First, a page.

__Donation arrives in unmarked envelopes, sent via U.S. mail__
Temple University received a surprise last week when two checks worth a total of $5 million were found in the mail.
p. The two letters, one containing $1 million check and the other containing a $4 million check, were each placed in unmarked, regular envelopes and sent via standard U.S. mail. Each envelope was addressed to the executive director of annual giving at the university. The signature on the check revealed that it was signed by a bank representative of a Wells Fargo branch somewhere in Arizona.
p. Stuart Sullivan, the university’s vice president of university advancement, proceeded to follow up on the checks to make sure they were authentic and not some “bizarre student prank.”
p. However, since they were cashier’s checks issued by the bank, Sullivan deduced that the checks were probably genuine.
p. “It’s not unusual for donors to want to remain anonymous and it’s not unusual to receive large checks like this,” Sullivan told the Philadelphia Daily News.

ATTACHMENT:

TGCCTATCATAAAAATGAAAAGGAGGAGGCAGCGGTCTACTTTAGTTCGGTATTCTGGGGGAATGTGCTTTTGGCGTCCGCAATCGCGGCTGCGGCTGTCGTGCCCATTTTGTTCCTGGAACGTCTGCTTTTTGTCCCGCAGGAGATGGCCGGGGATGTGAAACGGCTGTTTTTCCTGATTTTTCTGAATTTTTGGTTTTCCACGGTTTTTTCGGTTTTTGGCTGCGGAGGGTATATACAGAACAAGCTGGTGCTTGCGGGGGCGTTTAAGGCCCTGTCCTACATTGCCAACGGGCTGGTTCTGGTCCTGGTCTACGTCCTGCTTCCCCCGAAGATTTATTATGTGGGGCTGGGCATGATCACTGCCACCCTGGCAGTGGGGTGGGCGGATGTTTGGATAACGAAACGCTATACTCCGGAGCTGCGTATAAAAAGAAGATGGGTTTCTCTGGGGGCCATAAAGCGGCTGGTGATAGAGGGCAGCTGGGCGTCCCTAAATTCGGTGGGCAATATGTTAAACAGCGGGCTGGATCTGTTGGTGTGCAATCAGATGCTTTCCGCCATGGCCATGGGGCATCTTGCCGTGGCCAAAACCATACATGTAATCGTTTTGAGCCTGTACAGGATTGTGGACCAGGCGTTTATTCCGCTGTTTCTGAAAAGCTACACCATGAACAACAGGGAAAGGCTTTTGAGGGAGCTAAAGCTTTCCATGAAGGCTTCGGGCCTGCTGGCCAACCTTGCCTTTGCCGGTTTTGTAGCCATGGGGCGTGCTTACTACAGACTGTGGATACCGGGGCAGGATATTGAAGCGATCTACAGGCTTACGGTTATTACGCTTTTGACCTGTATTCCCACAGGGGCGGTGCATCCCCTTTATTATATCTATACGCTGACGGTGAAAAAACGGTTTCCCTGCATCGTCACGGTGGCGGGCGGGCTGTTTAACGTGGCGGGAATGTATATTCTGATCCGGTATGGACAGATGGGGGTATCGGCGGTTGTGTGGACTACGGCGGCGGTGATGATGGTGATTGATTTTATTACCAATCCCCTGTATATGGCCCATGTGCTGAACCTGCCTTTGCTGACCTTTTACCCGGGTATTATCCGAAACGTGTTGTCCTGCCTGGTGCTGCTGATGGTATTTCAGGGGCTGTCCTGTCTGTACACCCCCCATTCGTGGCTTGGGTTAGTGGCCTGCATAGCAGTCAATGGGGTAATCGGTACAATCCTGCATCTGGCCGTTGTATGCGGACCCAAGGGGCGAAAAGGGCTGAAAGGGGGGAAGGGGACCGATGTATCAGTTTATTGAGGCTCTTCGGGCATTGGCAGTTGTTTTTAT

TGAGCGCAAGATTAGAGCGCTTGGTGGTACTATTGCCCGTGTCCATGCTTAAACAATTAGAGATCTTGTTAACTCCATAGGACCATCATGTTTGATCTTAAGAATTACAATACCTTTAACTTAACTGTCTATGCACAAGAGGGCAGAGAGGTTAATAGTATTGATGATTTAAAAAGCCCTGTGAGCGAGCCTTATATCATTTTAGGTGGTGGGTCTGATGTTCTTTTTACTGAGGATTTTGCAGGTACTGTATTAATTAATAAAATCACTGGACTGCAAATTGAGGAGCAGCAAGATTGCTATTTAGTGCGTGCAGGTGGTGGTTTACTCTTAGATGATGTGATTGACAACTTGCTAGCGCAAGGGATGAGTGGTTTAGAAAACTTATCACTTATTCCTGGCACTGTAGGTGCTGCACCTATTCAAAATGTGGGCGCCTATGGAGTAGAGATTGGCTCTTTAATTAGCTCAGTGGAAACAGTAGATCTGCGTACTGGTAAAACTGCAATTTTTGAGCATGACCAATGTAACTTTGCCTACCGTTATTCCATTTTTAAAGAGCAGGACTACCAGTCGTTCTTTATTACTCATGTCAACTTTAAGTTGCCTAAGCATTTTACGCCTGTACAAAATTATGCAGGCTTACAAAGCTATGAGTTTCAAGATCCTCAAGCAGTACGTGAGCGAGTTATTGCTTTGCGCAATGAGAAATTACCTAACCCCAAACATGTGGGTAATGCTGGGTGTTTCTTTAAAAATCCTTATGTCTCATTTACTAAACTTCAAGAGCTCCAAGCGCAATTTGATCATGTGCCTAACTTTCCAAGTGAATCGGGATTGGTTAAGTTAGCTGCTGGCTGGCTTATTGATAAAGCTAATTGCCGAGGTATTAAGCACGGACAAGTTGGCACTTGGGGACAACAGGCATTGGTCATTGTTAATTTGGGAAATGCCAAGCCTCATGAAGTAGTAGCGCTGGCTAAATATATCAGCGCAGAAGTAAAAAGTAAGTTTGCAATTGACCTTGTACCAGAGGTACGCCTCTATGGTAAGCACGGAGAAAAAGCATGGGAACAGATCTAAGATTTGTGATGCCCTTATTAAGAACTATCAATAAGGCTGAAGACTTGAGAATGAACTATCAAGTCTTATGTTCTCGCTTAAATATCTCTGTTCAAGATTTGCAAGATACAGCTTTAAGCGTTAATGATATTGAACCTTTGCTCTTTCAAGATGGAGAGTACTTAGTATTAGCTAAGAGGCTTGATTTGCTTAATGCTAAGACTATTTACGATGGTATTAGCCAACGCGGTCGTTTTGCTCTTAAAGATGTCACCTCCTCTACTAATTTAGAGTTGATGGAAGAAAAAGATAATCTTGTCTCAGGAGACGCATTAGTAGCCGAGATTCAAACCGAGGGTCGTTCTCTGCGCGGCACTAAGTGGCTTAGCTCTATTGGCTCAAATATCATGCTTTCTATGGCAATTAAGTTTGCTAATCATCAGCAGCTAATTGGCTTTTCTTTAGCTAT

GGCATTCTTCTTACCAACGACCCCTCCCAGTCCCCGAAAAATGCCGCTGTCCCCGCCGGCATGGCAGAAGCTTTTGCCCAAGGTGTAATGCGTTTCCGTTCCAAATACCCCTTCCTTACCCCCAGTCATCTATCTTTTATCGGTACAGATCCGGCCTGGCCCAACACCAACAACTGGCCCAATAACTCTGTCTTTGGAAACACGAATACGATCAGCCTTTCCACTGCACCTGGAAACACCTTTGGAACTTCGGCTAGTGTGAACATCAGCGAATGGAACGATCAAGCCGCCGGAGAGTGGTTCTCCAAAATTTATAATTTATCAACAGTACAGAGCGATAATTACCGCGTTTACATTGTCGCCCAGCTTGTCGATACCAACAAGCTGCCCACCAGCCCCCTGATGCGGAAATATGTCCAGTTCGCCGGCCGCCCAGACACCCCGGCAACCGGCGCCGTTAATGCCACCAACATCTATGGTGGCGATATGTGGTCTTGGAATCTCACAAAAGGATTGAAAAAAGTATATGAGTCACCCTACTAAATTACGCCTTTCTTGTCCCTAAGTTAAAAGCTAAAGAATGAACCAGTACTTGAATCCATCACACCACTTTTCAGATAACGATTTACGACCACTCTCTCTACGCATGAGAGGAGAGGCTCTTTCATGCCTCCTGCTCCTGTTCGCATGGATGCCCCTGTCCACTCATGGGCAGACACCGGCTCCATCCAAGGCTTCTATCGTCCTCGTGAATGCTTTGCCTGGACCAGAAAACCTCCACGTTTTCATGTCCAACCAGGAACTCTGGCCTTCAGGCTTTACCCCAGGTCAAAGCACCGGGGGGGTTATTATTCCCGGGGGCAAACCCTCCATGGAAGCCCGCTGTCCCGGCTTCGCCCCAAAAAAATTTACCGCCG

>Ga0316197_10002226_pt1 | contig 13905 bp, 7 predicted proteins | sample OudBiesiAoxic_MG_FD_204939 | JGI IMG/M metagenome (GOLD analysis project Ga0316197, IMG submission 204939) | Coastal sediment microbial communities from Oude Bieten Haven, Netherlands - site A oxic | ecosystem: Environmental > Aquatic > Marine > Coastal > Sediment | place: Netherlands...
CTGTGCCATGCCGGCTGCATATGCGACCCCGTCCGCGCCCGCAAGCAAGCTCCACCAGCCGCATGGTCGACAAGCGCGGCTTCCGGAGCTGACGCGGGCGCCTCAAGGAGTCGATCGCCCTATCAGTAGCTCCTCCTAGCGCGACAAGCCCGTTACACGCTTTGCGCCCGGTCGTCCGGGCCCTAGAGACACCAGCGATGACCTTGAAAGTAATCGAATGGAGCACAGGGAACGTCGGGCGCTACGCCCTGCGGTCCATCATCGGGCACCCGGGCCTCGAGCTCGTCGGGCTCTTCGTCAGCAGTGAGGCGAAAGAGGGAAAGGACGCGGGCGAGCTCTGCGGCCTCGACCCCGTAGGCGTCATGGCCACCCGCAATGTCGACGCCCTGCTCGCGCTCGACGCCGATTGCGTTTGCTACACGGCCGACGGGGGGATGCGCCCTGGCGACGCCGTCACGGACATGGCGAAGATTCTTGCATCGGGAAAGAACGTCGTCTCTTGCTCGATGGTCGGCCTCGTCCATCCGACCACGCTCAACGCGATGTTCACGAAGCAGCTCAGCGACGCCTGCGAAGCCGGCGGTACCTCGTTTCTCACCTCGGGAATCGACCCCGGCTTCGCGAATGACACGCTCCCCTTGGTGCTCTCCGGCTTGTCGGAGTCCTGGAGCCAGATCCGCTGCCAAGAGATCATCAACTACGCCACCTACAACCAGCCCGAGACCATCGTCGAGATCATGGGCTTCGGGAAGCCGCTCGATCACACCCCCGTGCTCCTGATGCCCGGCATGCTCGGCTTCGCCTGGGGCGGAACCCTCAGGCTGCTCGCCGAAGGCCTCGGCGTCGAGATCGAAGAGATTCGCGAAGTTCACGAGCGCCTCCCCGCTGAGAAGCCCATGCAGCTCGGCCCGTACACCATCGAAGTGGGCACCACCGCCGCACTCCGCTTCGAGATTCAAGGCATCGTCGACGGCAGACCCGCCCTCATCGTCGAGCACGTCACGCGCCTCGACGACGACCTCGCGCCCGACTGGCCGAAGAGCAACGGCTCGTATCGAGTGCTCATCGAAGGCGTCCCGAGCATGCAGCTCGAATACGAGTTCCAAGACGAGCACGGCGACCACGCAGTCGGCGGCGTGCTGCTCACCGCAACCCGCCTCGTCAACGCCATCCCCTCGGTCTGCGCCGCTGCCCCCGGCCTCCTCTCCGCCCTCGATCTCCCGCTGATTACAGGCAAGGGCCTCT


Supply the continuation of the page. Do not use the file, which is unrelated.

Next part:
p. However, Sullivan admitted that the donation method was quite unique.
p. “It is completely unusual not to receive prior notice from the donors, or representatives of the donors, that the checks are in the mail,” he said.
p. The university made further contact with the bank to attempt to discern the identity of the mystery donor; however, the donor requested to retain anonymity.
p. Moreover, the donor stated that the university could have the money as long as $4 million were used to endow a scholarship for women and minorities while $1 million could be used for whatever the university wished. Also, the donors asked the school to give regular updates through the Wells Fargo officer as to how the institution was spending the money.
p. The checks have already been put to good use, as Temple University is currently conducting its first comprehensive fundraising campaign. With the addition of the two anonymous donations, the university has now raised $285 million toward its $350 million goal.
p. As for the addressee of the letters, Executive Director of Annual Giving Nicole Steiner was more than surprised.
p. “She had never seen checks of that size anytime in her lifetime,” Sullivan said. “It was quite a thrill for her.”